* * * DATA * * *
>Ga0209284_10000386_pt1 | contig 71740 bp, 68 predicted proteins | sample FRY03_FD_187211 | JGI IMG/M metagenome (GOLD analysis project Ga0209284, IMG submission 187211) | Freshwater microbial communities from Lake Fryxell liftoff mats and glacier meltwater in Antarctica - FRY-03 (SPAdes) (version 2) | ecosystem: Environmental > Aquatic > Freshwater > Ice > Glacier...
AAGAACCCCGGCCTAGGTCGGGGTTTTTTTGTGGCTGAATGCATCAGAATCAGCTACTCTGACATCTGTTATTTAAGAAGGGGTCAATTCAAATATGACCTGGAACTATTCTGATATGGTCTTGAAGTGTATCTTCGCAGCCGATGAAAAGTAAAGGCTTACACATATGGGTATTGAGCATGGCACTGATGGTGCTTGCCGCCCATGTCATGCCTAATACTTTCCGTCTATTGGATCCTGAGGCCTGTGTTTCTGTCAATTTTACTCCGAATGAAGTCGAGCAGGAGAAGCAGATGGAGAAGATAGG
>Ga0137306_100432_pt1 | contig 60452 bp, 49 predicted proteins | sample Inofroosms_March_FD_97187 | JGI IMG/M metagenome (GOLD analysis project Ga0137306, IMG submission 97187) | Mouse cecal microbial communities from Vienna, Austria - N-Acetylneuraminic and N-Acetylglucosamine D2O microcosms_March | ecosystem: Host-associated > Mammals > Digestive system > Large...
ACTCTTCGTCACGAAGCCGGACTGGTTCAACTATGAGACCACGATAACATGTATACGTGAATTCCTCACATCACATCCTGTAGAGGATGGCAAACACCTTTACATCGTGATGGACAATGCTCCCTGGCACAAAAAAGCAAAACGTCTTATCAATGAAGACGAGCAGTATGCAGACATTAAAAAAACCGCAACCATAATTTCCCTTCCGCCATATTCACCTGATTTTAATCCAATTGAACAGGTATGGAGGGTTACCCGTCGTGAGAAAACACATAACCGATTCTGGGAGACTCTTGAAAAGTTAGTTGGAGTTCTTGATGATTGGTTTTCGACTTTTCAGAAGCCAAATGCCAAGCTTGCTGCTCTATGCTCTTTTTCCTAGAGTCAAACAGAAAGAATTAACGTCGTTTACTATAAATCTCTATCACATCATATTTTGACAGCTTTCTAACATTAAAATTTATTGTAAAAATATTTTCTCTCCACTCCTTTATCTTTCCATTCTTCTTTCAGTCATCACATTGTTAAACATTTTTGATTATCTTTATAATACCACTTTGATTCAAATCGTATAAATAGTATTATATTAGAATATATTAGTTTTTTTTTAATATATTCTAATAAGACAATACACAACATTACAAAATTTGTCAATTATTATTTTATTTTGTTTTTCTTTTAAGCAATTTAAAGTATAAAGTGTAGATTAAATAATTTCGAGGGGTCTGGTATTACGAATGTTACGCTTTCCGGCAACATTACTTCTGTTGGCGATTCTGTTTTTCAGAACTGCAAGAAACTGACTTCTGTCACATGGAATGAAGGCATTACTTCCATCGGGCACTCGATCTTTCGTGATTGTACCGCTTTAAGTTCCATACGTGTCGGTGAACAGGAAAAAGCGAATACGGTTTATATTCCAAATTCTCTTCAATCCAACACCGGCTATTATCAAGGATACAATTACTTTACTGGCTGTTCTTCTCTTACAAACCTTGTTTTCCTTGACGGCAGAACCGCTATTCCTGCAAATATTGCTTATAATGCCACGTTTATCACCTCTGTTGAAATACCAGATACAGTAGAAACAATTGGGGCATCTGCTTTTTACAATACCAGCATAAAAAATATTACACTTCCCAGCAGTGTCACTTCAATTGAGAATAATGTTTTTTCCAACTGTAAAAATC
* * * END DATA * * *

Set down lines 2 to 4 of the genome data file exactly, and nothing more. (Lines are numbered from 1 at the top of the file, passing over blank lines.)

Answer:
AAGAACCCCGGCCTAGGTCGGGGTTTTTTTGTGGCTGAATGCATCAGAATCAGCTACTCTGACATCTGTTATTTAAGAAGGGGTCAATTCAAATATGACCTGGAACTATTCTGATATGGTCTTGAAGTGTATCTTCGCAGCCGATGAAAAGTAAAGGCTTACACATATGGGTATTGAGCATGGCACTGATGGTGCTTGCCGCCCATGTCATGCCTAATACTTTCCGTCTATTGGATCCTGAGGCCTGTGTTTCTGTCAATTTTACTCCGAATGAAGTCGAGCAGGAGAAGCAGATGGAGAAGATAGG
>Ga0137306_100432_pt1 | contig 60452 bp, 49 predicted proteins | sample Inofroosms_March_FD_97187 | JGI IMG/M metagenome (GOLD analysis project Ga0137306, IMG submission 97187) | Mouse cecal microbial communities from Vienna, Austria - N-Acetylneuraminic and N-Acetylglucosamine D2O microcosms_March | ecosystem: Host-associated > Mammals > Digestive system > Large...
ACTCTTCGTCACGAAGCCGGACTGGTTCAACTATGAGACCACGATAACATGTATACGTGAATTCCTCACATCACATCCTGTAGAGGATGGCAAACACCTTTACATCGTGATGGACAATGCTCCCTGGCACAAAAAAGCAAAACGTCTTATCAATGAAGACGAGCAGTATGCAGACATTAAAAAAACCGCAACCATAATTTCCCTTCCGCCATATTCACCTGATTTTAATCCAATTGAACAGGTATGGAGGGTTACCCGTCGTGAGAAAACACATAACCGATTCTGGGAGACTCTTGAAAAGTTAGTTGGAGTTCTTGATGATTGGTTTTCGACTTTTCAGAAGCCAAATGCCAAGCTTGCTGCTCTATGCTCTTTTTCCTAGAGTCAAACAGAAAGAATTAACGTCGTTTACTATAAATCTCTATCACATCATATTTTGACAGCTTTCTAACATTAAAATTTATTGTAAAAATATTTTCTCTCCACTCCTTTATCTTTCCATTCTTCTTTCAGTCATCACATTGTTAAACATTTTTGATTATCTTTATAATACCACTTTGATTCAAATCGTATAAATAGTATTATATTAGAATATATTAGTTTTTTTTTAATATATTCTAATAAGACAATACACAACATTACAAAATTTGTCAATTATTATTTTATTTTGTTTTTCTTTTAAGCAATTTAAAGTATAAAGTGTAGATTAAATAATTTCGAGGGGTCTGGTATTACGAATGTTACGCTTTCCGGCAACATTACTTCTGTTGGCGATTCTGTTTTTCAGAACTGCAAGAAACTGACTTCTGTCACATGGAATGAAGGCATTACTTCCATCGGGCACTCGATCTTTCGTGATTGTACCGCTTTAAGTTCCATACGTGTCGGTGAACAGGAAAAAGCGAATACGGTTTATATTCCAAATTCTCTTCAATCCAACACCGGCTATTATCAAGGATACAATTACTTTACTGGCTGTTCTTCTCTTACAAACCTTGTTTTCCTTGACGGCAGAACCGCTATTCCTGCAAATATTGCTTATAATGCCACGTTTATCACCTCTGTTGAAATACCAGATACAGTAGAAACAATTGGGGCATCTGCTTTTTACAATACCAGCATAAAAAATATTACACTTCCCAGCAGTGTCACTTCAATTGAGAATAATGTTTTTTCCAACTGTAAAAATC